Mrs Richards said the mental health of her residents is deteriorating because they have to be kept in their rooms and can’t receive visitors.

‘How do you explain to elderly residents that their wife or daughter isn’t coming to see them today? I have residents crying because they can’t see their loved ones.

‘If we’ve got residents who are dying we’ve been told people can’t come and see them – only one visitor is allowed. It is soul-destroying.

‘They’re at the end of life and seeing workers in masks – it’s just so clinical.’

The mother-of-two added: ‘I’m trying to keep staff morale but it’s really tough …a lonely journey. I feel like I’ve had no support from the authorities. We have only had one PPE delivery. The lack of awareness has been something else.

‘Our elderly have been forgotten. It’s like we’re the bottom of the pecking order. I’ve got to hope lessons are learnt. It’s just been so dark.’

 Staff had begged the public to give masks

An 86-year-old great-grandfather died at a care home where managers had reported a shortage of face masks.

Reg Amison passed away at the Bradwell Hall nursing home last month, after testing positive for the coronavirus.

Days earlier the home in Newcastle-under-Lyme, Staffordshire, had appealed for donations of face masks from the public because its stocks were low and suppliers were unable to confirm delivery dates.

At least one member of staff has tested positive for the coronavirus and several others have gone into self-isolation.

Reg Amison passed away at the Bradwell Hall nursing home last month, after testing positive for the coronavirus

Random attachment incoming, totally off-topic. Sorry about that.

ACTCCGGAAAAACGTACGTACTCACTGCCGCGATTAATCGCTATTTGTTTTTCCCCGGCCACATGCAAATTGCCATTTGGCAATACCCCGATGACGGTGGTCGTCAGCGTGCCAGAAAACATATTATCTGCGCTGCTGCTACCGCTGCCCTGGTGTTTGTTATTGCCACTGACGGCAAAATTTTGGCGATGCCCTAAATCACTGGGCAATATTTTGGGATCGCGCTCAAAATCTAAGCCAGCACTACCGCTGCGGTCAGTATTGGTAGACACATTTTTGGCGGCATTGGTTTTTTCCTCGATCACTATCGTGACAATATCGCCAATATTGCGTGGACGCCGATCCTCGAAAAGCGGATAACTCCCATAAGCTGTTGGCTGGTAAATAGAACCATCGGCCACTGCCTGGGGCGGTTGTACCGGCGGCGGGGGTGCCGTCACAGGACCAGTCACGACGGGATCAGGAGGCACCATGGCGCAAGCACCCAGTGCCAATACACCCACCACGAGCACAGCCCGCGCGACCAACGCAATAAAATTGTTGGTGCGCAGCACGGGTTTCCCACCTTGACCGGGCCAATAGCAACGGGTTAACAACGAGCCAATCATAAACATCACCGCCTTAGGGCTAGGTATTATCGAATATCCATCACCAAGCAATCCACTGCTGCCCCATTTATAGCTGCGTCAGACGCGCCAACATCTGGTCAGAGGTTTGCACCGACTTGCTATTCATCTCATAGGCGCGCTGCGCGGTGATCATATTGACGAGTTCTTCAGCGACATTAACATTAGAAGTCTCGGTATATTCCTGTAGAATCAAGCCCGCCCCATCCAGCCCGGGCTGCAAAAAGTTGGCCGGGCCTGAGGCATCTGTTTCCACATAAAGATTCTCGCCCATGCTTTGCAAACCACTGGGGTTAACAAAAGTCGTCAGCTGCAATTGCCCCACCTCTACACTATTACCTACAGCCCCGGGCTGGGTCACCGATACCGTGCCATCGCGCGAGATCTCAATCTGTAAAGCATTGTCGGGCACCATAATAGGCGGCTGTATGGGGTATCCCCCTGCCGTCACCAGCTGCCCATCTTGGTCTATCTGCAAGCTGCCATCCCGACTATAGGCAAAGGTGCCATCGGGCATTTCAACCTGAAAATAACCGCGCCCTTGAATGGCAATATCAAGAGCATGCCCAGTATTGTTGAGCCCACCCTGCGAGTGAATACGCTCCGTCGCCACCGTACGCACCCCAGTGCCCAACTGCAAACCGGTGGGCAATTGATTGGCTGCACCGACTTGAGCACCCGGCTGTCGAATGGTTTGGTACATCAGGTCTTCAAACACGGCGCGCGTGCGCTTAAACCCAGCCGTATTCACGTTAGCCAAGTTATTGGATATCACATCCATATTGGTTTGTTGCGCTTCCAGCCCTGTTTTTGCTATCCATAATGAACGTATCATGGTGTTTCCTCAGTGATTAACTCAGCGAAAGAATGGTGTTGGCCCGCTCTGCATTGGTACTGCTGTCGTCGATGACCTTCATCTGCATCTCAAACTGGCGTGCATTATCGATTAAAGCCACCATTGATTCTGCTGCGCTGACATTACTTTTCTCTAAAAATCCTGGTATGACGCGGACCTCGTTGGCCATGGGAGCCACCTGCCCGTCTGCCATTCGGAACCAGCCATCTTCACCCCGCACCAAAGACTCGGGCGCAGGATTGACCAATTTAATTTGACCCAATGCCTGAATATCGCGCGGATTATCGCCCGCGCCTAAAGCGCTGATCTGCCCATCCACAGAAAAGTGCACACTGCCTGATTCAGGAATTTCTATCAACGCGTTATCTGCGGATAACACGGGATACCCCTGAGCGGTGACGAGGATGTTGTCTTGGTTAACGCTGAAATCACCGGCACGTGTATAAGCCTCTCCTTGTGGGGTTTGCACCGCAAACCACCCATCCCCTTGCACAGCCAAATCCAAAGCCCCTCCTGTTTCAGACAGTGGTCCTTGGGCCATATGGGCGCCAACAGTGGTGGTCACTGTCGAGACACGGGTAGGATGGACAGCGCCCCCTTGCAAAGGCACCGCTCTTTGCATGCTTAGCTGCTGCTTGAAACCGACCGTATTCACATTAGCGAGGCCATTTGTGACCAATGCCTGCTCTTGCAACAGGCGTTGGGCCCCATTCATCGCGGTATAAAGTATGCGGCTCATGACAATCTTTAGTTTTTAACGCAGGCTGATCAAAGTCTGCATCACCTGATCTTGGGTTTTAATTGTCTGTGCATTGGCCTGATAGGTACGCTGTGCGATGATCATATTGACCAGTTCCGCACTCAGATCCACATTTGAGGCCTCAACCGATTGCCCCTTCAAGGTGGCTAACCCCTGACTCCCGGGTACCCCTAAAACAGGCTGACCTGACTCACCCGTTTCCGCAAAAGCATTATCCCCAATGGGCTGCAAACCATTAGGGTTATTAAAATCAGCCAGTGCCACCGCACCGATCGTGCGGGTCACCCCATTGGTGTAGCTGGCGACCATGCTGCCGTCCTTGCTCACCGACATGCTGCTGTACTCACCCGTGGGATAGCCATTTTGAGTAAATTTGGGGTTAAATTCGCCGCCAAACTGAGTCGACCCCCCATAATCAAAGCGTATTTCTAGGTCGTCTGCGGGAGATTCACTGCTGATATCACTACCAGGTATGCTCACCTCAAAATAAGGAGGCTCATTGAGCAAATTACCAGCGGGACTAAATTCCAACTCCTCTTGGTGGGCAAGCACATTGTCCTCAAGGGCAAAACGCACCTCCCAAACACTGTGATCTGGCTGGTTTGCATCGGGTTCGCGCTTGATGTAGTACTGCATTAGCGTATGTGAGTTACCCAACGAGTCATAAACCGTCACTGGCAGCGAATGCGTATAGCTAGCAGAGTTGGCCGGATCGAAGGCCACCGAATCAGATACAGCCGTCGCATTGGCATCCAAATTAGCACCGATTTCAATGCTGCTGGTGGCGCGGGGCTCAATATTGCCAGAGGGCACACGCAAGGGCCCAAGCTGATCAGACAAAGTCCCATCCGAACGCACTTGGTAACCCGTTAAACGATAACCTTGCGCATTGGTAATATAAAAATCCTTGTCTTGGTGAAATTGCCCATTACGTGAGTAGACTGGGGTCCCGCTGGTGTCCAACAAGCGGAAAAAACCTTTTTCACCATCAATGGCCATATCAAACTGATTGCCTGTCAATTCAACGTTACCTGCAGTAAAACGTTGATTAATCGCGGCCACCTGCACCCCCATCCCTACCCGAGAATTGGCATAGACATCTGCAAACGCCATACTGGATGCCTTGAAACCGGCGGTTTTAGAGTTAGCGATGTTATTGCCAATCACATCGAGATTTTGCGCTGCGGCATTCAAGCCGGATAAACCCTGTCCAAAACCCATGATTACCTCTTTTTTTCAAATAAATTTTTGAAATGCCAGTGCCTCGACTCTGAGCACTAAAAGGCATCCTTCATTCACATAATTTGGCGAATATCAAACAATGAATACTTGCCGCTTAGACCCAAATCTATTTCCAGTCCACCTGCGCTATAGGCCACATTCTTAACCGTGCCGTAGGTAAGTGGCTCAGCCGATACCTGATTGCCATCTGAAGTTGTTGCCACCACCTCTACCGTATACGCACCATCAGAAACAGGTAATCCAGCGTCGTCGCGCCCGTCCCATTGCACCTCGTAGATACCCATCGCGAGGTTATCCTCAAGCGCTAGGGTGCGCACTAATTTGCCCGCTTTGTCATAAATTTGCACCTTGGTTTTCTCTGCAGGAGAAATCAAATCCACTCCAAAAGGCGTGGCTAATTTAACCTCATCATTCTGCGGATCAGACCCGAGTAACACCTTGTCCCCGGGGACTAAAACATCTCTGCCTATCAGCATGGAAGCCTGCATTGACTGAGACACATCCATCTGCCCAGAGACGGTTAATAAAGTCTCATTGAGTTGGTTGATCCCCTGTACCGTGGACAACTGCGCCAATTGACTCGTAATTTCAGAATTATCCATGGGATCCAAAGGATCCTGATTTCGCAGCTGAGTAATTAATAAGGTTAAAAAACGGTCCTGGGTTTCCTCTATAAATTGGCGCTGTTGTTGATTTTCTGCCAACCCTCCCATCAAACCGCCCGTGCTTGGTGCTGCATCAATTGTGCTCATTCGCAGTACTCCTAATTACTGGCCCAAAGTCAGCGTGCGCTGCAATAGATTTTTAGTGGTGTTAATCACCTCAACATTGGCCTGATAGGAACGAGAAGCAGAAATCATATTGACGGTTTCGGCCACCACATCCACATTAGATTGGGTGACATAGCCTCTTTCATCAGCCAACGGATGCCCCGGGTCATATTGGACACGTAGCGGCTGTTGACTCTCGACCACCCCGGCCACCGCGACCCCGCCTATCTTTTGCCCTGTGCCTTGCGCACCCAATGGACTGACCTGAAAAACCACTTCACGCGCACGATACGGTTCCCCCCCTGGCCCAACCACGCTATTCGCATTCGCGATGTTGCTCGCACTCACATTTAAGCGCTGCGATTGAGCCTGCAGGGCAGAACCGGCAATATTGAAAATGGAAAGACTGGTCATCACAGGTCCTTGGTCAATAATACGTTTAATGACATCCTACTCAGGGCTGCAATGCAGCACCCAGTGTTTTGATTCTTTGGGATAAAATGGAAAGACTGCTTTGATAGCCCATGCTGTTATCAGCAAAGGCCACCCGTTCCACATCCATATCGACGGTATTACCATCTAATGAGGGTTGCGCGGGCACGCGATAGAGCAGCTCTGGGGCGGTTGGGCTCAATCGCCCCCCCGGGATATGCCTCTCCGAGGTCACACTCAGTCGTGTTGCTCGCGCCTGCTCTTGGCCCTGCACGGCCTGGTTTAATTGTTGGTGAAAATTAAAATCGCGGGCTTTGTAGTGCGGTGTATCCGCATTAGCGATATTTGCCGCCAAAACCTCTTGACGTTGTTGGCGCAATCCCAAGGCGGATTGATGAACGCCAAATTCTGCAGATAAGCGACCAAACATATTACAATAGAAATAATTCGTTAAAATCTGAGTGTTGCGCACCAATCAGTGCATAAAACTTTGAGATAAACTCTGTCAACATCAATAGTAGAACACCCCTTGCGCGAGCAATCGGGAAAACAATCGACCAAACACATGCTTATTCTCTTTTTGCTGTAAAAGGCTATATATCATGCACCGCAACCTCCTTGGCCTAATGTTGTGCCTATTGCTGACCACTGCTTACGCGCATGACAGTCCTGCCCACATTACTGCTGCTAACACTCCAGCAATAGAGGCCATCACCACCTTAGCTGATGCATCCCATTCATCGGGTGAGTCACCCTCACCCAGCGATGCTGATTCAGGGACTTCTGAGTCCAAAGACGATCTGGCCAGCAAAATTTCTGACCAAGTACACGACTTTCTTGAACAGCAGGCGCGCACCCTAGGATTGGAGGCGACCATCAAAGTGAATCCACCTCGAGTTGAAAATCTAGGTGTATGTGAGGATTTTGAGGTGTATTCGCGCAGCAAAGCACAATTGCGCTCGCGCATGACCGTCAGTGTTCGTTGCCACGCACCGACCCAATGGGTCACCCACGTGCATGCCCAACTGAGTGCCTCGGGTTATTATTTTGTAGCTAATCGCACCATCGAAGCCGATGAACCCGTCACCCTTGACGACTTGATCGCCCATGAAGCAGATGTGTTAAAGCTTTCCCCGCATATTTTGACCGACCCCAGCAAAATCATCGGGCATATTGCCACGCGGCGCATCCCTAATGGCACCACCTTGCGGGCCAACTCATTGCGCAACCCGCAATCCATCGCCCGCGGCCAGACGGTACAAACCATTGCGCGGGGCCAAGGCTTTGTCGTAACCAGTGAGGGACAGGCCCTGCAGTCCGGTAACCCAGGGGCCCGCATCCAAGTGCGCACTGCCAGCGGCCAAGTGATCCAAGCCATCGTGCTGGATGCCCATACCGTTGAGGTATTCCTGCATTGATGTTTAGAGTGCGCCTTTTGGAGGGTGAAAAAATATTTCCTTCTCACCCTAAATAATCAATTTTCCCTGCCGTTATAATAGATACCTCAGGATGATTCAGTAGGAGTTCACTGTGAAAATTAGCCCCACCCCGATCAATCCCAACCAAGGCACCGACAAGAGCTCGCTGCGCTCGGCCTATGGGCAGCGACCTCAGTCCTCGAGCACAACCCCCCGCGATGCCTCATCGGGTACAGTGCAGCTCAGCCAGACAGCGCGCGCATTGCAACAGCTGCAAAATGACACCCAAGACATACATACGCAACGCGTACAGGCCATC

Reg Amison passed away at the Bradwell Hall nursing home last month, after testing positive for the coronavirus

Mr Amison’s son Robert, 58, called on the Government to improve access to protective equipment and virus testing for care home workers.

He told the Daily Mail: ‘The staff had almost no equipment to stop the disease spreading.

‘I’m not blaming the home, they looked after my dad really, really well. But the Government should be ramping up testing, and frontline nurses and carers should get tested first.’

Mr Amison said it was ‘heart-breaking’ that he and his mother Dorothy, 83, (pictured with Reg) had not been able to visit his father before his death.

He said: ‘It’s one of the hardest things, to be told your dad is dying but you can’t go and sit with him and hold his hand. It broke our hearts not to be there.’

Bradwell Hall confirmed that one staff member had tested positive for the illness and was recovering at home, and others are self-isolating.

Residents who showed symptoms of Covid-19 were being kept isolated in their rooms and ‘barrier-nursed’ in line with national guidance, meaning staff must wear protective equipment, the home said.

Therapist died in hospital where she used to work

Retired NHS carer Dianne Harvey died in the hospital where she used to work, her family said.

Mrs Harvey, 77, lived in the same care home as Reg Amison, and her family suspect that both of the pensioners caught coronavirus there.

Mrs Harvey, pictured with her late husband Peter, was a retired NHS occupational therapist and had lived in Bradwell Hall for four years after she developed dementia.

Mrs Harvey, pictured with her late husband Peter, was a retired NHS occupational therapist and had lived in Bradwell Hall for four years after she developed dementia

Mrs Harvey, pictured with her late husband Peter, was a retired NHS occupational therapist and had lived in Bradwell Hall for four years after she developed dementia

The former Sunday School teacher and Scout leader was taken to the Royal Stoke University Hospital in Staffordshire after she became seriously ill with coronavirus. She failed to recover and died there.

Mrs Harvey had two sons, Paul and Roger, with her husband who was an ambulance driver.

Paul, 51, said: ‘She loved to help out in the local community every way she could.’

He added: ‘She was so selfless – always putting others above herself.’